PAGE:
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Five Decks You’ll Play This Weekend


Welcome to Gathering Magic's weekly quintet of Magic Online you should be aware of this weekend, whether you're playing a major online event, going to a Grand Prix, or hitting Friday Night Magic. In an era of big data, Magic Online provides some of the biggest data, so even a quick-and-dirty snapshot of recent activity gets you ahead of the competition. This week, I'll cover Modern developments and see how some legends have affected Legacy.

What's the Modern with the Cards I'm Playing; Can't You Tell That Your 'Goyf's Too Large?

Without a Constructed Grand Prix this weekend, format name puns are what's available; if this isn't reason enough to petition Wizards of the Coast for a major event every weekend, I don't know what is. Here's what 4-0'd on Sunday and Monday (Bold = won the Daily):

Three Times:

  • Grixis Delver


  • White-Blue Control
  • White-Blue Merfolk
  • Blue-Red Twin
  • Jund
  • Abzan
  • Red-Green Devotion
  • Gifts Tron
  • Affinity
  • Skred Red

The three Grixis Delver decks were all from Monday's Daily, which is strangely lopsided. In any event, there are loads of interesting decks in the bunch. Starting with the popular kid:

When delve meets Delver, you get loads of cheap and powerful threats. Splashing black for Tasigur, the Golden Fang, Murderous Cut, and Terminate, everything is cheap to cast; it needs to be, given that there are only 11 mana sources in the maindeck (Blood Moon at least makes the fetch lands tap for red mana). Presumably, part of what makes this plan viable again is delve's maneuverability around Chalice of the Void; while previous delve plans for the archetype involved Treasure Cruise, a 4/5 is more useful at addressing Chalice of the Void than three random cards.

The one downside to a plan this focused on delve as a method of cheap threats is that the sideboard is surprisingly restricted for being a three-color deck. Vandalblast and Dragon's Claw are okay, but they look like concessions to the main deck's tightness. Sulfur Elemental and Izzet Staticaster join Electrolyze as an out to Lingering Souls; that seems like overkill, but I don't know the matchups, and Lingering Souls is the speed bump du format.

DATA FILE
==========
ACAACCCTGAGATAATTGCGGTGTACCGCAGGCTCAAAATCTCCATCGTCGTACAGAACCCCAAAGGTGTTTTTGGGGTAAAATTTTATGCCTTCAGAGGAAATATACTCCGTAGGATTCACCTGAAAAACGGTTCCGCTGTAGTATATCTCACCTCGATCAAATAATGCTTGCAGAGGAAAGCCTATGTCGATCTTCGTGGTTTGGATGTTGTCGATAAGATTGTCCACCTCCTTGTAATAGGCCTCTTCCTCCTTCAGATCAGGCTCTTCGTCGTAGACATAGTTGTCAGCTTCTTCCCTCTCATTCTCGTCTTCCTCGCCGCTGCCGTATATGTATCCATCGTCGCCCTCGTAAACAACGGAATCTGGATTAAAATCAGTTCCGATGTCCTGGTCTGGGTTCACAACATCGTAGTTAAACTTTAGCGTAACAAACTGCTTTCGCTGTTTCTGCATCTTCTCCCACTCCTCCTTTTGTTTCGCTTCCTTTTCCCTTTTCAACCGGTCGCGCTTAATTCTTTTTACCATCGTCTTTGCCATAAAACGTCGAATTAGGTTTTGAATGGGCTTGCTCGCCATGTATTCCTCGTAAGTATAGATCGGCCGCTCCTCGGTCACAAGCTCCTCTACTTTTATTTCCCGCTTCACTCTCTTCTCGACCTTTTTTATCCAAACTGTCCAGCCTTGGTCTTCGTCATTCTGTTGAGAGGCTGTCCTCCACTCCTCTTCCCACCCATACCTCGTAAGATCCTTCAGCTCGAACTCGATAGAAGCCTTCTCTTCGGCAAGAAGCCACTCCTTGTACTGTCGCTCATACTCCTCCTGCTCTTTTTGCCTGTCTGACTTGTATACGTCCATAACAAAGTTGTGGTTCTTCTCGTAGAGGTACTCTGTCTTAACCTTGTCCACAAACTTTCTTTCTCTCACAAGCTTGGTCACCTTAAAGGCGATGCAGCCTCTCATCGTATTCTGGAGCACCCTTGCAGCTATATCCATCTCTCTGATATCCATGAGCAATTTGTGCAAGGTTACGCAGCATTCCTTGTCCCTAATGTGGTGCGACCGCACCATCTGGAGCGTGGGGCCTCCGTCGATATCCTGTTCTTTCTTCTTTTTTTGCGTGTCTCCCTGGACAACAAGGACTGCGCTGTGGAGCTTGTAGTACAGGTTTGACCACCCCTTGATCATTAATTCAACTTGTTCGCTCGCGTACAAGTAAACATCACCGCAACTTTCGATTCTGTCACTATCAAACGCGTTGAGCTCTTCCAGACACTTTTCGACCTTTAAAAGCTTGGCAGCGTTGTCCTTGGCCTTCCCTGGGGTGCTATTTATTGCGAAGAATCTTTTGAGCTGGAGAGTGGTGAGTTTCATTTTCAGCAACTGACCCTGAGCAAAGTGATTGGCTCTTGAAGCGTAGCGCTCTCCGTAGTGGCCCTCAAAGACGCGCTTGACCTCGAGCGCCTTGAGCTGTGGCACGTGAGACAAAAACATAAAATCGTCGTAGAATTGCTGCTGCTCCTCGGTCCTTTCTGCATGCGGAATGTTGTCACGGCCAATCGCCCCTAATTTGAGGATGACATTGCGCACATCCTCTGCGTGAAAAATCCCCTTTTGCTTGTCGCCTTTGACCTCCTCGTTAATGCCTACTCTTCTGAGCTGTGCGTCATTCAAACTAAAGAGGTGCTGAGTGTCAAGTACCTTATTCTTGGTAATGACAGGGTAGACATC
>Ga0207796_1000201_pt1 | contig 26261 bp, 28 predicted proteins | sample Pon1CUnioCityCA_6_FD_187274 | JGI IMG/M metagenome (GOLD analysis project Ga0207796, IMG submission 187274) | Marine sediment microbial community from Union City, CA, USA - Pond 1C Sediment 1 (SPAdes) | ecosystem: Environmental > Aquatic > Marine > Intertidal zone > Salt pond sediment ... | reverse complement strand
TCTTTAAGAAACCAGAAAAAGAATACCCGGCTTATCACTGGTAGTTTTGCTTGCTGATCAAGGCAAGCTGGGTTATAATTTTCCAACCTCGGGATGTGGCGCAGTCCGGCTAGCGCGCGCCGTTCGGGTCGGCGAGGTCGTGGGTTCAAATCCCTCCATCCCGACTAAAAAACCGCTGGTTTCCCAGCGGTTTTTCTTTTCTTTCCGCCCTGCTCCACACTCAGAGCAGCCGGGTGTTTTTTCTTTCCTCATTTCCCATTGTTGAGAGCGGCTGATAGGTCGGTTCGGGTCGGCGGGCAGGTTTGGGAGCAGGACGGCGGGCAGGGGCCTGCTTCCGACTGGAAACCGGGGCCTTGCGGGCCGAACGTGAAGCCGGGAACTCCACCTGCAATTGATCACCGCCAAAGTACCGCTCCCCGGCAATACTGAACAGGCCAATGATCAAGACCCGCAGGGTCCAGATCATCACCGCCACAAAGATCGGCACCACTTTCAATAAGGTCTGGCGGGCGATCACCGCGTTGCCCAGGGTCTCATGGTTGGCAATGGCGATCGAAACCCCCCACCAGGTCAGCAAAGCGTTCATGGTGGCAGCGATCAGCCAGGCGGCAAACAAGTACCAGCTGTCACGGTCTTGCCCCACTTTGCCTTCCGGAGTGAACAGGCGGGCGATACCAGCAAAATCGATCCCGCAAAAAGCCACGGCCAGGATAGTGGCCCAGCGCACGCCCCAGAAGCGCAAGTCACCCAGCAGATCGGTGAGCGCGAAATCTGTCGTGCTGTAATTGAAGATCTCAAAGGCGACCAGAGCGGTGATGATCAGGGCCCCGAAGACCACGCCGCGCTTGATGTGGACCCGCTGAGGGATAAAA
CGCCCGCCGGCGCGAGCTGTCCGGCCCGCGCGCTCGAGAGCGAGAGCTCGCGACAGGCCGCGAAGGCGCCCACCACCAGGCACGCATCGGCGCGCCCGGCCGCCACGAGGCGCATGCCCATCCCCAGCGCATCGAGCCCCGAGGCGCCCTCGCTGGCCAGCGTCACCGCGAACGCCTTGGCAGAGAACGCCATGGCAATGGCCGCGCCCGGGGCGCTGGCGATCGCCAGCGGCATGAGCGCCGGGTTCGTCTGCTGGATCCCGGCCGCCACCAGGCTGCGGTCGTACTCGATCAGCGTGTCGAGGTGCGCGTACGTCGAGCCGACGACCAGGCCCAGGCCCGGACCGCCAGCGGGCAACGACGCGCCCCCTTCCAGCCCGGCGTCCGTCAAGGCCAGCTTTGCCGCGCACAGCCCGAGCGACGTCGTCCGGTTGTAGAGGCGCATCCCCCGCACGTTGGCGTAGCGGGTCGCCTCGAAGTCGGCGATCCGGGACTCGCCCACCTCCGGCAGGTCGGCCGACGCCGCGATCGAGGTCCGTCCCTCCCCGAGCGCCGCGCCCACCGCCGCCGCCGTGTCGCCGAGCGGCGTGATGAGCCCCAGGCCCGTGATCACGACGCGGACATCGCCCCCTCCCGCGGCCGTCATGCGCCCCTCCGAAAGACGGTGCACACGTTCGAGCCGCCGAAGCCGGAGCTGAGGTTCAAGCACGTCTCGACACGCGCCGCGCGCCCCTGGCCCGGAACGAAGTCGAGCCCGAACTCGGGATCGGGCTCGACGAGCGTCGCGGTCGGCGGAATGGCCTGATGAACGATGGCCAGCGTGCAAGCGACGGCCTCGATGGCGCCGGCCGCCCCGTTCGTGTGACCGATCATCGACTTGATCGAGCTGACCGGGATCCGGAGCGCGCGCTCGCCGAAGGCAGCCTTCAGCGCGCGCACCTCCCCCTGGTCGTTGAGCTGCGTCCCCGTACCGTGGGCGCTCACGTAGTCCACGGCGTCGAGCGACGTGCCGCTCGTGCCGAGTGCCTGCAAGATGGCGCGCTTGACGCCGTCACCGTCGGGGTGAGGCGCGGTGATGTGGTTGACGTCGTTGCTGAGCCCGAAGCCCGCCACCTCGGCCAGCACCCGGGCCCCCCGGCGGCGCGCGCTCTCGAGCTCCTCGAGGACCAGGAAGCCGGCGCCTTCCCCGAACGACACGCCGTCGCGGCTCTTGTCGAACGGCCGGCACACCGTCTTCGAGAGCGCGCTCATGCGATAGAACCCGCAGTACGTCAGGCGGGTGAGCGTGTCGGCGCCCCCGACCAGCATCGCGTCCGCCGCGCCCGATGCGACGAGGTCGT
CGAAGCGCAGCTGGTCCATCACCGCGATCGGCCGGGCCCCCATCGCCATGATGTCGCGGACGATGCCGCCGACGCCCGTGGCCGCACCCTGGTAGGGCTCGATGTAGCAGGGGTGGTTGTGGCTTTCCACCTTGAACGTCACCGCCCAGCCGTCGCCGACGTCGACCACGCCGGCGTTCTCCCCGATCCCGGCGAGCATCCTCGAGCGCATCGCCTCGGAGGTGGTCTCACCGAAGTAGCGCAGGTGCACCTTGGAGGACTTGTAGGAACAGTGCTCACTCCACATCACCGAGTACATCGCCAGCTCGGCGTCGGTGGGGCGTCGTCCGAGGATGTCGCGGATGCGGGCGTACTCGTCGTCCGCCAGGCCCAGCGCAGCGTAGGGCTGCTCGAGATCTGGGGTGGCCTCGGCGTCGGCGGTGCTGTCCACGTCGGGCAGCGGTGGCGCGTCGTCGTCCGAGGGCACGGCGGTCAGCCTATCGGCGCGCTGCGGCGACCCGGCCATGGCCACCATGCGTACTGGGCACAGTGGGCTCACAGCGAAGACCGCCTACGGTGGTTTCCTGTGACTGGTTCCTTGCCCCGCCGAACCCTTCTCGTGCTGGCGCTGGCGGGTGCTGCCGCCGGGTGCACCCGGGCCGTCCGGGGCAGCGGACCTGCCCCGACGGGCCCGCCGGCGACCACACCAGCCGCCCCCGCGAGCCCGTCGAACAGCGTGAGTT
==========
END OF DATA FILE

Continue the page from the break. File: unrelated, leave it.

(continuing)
There's not a lot of variation in the 4-0 decks. Diem4x had a Sower of Temptation in the sideboard, which is quite defensible.

On the other side of blue is the newest version of an old standby:

One of control's advantages in a deep format is that the shell is almost always good; the only changes are based on metagame shifts. And with Delver of Secrets/Young Pyromancer returning and Tasigur, the Golden Fang being ubiquitous, now's as good a time as any for Supreme Verdict. Sun Titan lets the deck get away with as many creatures as it does, and most of the deck is set up to maximize Sun Titan's value. Rebuying Kitchen Finks, Wall of Omens, Detention Sphere, and Tectonic Edge regularly seems great, and the other targets are more than adequate in a long game. The split of counterspells seems easy to sculpt a sequence with while being a rough guessing game for opponents; that versatility also ups the value of Snapcaster Mage.

The sideboard is another collection of well-positioned cards. Damping Matrix can be brought in against several decks, and Surgical Extraction is one of the best at its job whenever that job is needed. As many decks live part of their existence in the graveyard, there are some good chances for Surgical Extraction to do work.

And now for a completely different sort of control:

This deck isn't too far off from what Caleb Durward worked on last year. He noted that "the deck is good against fair decks with multicolor manabases. Jund, UWR, Pod, and Burn all fit this category. It's weak to combo, Tron, and protection from red creatures." This was while Boros Reckoner was a key component in the deck - Boros Reckoner plus Skred is huge damage output. Now, there's more of an artifact theme, with Wurmcoil Engine, Batterskull, Solemn Simulacrum, and Pyrite Spellbomb joining the archetype's usual Relic of Progenitus and Mind Stone. The reason for playing these types of Tron-affiliated cards is the printing of Ugin, the Spirit Dragon, that lovely combination of sweeper and finisher who prefers you play with colorless things.